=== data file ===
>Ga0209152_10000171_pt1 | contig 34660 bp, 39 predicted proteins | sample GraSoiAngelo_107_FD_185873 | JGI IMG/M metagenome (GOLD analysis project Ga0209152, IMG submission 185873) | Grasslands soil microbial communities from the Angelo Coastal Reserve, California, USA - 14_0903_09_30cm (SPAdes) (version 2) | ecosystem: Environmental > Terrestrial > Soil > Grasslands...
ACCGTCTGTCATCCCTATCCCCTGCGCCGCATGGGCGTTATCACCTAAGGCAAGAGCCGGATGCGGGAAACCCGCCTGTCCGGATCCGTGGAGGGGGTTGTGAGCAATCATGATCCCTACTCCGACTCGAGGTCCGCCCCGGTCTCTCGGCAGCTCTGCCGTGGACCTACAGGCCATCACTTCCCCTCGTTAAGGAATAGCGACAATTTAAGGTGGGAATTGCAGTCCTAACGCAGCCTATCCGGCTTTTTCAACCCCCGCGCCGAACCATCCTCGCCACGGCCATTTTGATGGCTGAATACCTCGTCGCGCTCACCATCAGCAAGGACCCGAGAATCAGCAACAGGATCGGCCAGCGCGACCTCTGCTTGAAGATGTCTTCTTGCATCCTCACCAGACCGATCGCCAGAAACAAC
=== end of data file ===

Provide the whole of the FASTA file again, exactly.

>Ga0209152_10000171_pt1 | contig 34660 bp, 39 predicted proteins | sample GraSoiAngelo_107_FD_185873 | JGI IMG/M metagenome (GOLD analysis project Ga0209152, IMG submission 185873) | Grasslands soil microbial communities from the Angelo Coastal Reserve, California, USA - 14_0903_09_30cm (SPAdes) (version 2) | ecosystem: Environmental > Terrestrial > Soil > Grasslands...
ACCGTCTGTCATCCCTATCCCCTGCGCCGCATGGGCGTTATCACCTAAGGCAAGAGCCGGATGCGGGAAACCCGCCTGTCCGGATCCGTGGAGGGGGTTGTGAGCAATCATGATCCCTACTCCGACTCGAGGTCCGCCCCGGTCTCTCGGCAGCTCTGCCGTGGACCTACAGGCCATCACTTCCCCTCGTTAAGGAATAGCGACAATTTAAGGTGGGAATTGCAGTCCTAACGCAGCCTATCCGGCTTTTTCAACCCCCGCGCCGAACCATCCTCGCCACGGCCATTTTGATGGCTGAATACCTCGTCGCGCTCACCATCAGCAAGGACCCGAGAATCAGCAACAGGATCGGCCAGCGCGACCTCTGCTTGAAGATGTCTTCTTGCATCCTCACCAGACCGATCGCCAGAAACAAC